Correction below: The New Republic is most definitely not The National Review. I was thinking of an entirely different article. My mistake.
Crossposted at Equality Loudoun.
Frank Wolf thinks that the Justice Department should still be defending Section 3 of DOMA in court:
“Congress has a reason to be concerned” over the Justice Department’s decision not to defend the Defense of Marriage Act (DOMA), Rep. Frank Wolf (R-VA) said Tuesday.
Wolf told Attorney General Eric Holder at an appropriations subcommittee hearing that the Obama administration had abandoned its duty.
“It almost looks like a political decision,” Wolf said. “I think it’s inappropriate and it’s a bad decision.”
I can understand why he’s concerned. It means that if anyone is going to argue in defense of DOMA, it will have to be Congress. That will be an uncomfortable position to be in.
First, let’s clear up any lingering misconceptions resulting from uninformed statements by people who should know better. First, the Obama administration has not stopped enforcing DOMA, nor has DOMA been ruled unconstitutional; second, the decision to no longer defend it only concerns Section 3 of DOMA (the provision that denies federal benefits to same sex couples legally married under state law), not the entire act; third, an executive branch decision to no longer defend a law is not unprecedented; and fourth, the decision does not represent a change in the president’s views (he has always opposed DOMA), only a change in circumstance with regard to the cases under court review.
That change in circumstance is this: in previous cases in which the Justice Department has defended DOMA, the level of scrutiny had already been established by precedent in those courts. In these new cases, it has not. Therefore, anyone in the position of defending the law in these cases must first establish that the lowest level of scrutiny – rational basis review, which basically means that the government doesn’t have to come up with a reason for the discrimination in question – is the appropriate one. What the Justice Department is saying is that they don’t think that can be done anymore, given the changes in the legal landscape since the passage of DOMA in 1996 – but that Congress is welcome to try to do so if that is what they want to do.
That’s how much money Loudoun County has gotten, directly, from the Federal Government since 2002. Most of it has come in the form of earmarks for gang prevention and energy planning or water management. Because we are a leader in so many ways, Loudoun benefits from receiving a very high proportion of Federal dollars compared with our population. As a comparison, Henrico County, another suburban County with a comparable population (~296,000 to Loudoun’s ~301,000), received a little more than $7.1 million in spite of the fact that it is represented by one of the most powerful members of Congress – Eric Cantor.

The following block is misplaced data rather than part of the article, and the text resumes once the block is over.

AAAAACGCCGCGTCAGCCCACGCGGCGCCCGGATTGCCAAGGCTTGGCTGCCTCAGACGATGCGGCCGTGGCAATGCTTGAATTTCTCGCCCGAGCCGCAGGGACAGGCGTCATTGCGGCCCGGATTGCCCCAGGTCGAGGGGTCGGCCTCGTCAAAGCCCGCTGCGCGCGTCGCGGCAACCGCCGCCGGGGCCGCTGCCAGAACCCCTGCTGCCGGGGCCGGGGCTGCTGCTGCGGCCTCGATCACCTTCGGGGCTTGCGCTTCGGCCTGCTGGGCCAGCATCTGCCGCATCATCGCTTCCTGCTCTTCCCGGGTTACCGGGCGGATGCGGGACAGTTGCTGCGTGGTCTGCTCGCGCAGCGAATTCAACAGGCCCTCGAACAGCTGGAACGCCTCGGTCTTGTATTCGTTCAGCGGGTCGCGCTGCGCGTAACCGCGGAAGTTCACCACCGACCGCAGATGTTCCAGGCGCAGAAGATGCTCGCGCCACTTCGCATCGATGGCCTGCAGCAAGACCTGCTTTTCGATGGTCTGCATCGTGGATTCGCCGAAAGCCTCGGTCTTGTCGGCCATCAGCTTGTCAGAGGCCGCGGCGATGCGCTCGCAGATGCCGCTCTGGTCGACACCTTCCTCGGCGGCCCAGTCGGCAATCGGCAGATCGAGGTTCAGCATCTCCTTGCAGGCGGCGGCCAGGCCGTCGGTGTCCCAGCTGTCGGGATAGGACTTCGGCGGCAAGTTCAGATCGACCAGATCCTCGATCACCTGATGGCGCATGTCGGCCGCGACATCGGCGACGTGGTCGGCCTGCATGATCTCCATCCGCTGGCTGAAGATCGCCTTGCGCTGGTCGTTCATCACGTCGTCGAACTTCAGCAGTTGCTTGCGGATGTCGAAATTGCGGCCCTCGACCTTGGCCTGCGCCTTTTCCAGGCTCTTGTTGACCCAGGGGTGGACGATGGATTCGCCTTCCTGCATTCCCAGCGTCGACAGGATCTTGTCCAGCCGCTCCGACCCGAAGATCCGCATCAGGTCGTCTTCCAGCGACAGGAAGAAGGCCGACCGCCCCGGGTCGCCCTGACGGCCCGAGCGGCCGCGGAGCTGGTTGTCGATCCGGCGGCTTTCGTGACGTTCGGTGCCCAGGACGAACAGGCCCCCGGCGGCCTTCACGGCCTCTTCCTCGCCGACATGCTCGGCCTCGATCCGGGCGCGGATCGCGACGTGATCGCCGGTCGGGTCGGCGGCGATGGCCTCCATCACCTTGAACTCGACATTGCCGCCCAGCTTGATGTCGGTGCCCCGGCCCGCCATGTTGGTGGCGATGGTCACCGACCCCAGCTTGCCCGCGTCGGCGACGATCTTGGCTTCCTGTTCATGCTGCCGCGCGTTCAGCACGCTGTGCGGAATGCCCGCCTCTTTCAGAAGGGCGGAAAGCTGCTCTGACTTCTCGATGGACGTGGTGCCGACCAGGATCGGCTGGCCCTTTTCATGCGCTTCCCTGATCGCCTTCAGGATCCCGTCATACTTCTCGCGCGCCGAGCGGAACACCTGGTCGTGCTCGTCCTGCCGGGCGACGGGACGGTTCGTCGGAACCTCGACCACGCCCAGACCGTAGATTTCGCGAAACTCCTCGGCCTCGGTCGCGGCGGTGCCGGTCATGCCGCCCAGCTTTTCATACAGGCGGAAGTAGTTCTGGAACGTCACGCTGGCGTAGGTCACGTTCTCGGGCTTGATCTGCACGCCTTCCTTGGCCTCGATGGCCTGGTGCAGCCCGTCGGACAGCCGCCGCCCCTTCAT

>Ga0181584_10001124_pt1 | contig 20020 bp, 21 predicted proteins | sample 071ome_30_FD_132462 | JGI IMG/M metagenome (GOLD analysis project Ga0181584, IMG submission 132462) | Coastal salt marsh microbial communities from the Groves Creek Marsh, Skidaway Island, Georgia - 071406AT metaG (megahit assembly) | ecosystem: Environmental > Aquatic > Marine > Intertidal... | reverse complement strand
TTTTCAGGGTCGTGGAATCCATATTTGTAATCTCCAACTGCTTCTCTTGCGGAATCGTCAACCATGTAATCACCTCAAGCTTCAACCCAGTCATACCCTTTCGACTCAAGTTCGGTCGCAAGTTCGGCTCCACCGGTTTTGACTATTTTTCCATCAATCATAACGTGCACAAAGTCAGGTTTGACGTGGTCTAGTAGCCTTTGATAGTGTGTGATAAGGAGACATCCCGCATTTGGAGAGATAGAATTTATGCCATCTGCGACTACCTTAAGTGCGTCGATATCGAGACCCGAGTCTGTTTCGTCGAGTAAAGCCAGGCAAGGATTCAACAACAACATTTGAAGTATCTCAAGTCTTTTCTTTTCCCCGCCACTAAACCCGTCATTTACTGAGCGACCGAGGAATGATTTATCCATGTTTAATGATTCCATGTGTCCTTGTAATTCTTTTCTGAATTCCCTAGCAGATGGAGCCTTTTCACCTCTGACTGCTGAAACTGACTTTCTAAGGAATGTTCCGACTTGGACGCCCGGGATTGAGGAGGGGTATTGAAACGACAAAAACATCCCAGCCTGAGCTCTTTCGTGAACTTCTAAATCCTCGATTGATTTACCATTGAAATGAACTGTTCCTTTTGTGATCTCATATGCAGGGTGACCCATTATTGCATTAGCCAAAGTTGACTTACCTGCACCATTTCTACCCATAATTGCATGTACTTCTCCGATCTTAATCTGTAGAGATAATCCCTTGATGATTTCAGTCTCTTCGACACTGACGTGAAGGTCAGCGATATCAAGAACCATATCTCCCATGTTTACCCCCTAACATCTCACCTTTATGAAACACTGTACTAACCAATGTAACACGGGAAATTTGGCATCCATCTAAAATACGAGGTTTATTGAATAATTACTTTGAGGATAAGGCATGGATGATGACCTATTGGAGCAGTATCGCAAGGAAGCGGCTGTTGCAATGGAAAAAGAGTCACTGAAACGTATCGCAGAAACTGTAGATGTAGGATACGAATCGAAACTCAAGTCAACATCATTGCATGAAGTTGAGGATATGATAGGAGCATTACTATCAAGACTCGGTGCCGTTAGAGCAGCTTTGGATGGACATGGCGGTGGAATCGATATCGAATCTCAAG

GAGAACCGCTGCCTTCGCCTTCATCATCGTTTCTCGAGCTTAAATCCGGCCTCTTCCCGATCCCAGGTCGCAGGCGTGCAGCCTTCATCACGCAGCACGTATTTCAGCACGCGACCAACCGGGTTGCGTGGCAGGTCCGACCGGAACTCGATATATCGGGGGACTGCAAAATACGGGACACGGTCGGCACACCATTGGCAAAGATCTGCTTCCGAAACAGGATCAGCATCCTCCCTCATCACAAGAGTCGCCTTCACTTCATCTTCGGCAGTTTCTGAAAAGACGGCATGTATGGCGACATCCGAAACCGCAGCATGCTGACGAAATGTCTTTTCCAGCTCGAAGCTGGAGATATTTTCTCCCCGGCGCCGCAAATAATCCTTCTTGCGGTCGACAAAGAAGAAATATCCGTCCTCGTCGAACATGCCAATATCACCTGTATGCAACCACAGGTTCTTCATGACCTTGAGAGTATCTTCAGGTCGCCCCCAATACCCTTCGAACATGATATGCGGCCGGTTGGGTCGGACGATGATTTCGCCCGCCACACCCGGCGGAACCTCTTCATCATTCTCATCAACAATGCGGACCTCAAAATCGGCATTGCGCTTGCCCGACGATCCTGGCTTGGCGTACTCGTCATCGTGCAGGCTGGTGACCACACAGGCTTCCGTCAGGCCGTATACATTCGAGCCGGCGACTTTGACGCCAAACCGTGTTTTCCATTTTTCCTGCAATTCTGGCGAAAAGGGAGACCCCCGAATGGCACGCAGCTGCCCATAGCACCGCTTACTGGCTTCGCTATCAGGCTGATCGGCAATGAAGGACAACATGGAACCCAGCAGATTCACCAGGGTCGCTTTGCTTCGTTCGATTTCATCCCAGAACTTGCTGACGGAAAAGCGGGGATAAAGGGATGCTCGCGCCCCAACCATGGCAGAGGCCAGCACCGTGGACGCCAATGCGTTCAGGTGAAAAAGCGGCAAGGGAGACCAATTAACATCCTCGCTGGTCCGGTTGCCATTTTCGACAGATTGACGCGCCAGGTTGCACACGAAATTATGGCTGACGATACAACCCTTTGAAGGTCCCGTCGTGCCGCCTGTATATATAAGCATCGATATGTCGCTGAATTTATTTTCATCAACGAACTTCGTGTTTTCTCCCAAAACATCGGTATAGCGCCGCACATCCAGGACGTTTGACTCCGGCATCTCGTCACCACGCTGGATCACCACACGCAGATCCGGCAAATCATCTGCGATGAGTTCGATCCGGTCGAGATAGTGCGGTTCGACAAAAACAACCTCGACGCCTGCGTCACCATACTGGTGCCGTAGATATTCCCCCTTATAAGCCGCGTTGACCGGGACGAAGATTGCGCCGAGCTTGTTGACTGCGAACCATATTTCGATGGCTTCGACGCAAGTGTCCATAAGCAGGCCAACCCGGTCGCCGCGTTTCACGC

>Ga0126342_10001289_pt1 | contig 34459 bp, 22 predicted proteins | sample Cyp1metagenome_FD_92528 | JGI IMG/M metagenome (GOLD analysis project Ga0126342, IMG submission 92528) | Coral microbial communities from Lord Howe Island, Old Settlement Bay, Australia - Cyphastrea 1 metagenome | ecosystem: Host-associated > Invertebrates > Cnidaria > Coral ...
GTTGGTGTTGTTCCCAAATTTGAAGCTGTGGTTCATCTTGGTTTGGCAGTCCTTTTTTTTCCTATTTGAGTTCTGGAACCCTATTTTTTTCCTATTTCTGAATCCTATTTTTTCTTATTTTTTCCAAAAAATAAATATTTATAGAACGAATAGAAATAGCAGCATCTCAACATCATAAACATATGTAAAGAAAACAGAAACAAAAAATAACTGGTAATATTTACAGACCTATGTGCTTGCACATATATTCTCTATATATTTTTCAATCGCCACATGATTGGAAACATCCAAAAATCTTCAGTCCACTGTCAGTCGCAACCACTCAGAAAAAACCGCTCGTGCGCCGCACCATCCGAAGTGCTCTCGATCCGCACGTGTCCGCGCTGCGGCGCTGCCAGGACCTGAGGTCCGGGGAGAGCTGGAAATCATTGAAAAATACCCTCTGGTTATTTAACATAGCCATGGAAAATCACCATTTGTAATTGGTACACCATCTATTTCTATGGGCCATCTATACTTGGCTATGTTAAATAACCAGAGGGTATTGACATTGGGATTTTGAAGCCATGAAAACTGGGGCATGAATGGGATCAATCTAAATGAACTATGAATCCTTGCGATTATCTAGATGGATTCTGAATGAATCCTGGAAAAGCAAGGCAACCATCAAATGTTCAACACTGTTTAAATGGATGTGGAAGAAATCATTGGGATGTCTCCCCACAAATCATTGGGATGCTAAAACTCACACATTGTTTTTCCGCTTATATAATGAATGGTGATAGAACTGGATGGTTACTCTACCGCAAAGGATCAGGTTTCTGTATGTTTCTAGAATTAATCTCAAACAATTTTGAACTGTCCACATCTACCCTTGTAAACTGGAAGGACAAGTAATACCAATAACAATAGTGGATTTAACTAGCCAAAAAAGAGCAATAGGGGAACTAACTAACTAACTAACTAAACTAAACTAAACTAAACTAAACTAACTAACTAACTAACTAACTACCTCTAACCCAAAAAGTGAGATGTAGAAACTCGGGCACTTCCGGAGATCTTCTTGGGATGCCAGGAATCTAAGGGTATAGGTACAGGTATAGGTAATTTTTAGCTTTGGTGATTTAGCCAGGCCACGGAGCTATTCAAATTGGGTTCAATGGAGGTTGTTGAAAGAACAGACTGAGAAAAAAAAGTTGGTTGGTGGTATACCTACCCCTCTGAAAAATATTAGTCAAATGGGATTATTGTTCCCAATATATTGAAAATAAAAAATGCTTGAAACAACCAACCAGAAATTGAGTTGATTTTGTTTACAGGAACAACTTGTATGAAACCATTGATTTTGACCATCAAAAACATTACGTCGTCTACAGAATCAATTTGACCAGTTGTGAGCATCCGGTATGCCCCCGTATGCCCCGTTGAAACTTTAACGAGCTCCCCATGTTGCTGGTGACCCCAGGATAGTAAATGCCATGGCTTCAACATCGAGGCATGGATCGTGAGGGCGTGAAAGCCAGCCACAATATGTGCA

I got this information from the wonderful, “USAspending.gov” site, which the Obama Administration put in place as part of its government transparency initiative. There’s another good thing the Obama Administration has done with little fanfare and even less credit.This is something to think about as our Republican Congress, and many of their ideological compatriots here in Virginia, prepare to storm the gates of the Federal budget, looking with a jaundiced eye on helping the states. Without that Federal money, Loudoun would have to do without a number of critical services and infrastructure investments, or find an alternative way to pay for them.
For example, it is because of that Federal money that Loudoun County does not actually carry the full costs of its police force. For a decade, Loudoun has been the beneficiary of Department of Justice grants which subsidize the Sheriff’s office. Similarly, our water system has some of its planning and management costs offset by Federal funding.
Lost in the calls for cuts in the “growth of Government” is the fact that that growth often comes in the form of money doled out directly to localities to help cover their costs, and thus subsidizing a lower local tax rate than would otherwise be necessary to maintain the same level of local spending.
Something to keep in mind this year.
(Credit where credit is due, many of these Federal earmarks have come from Frank Wolf.)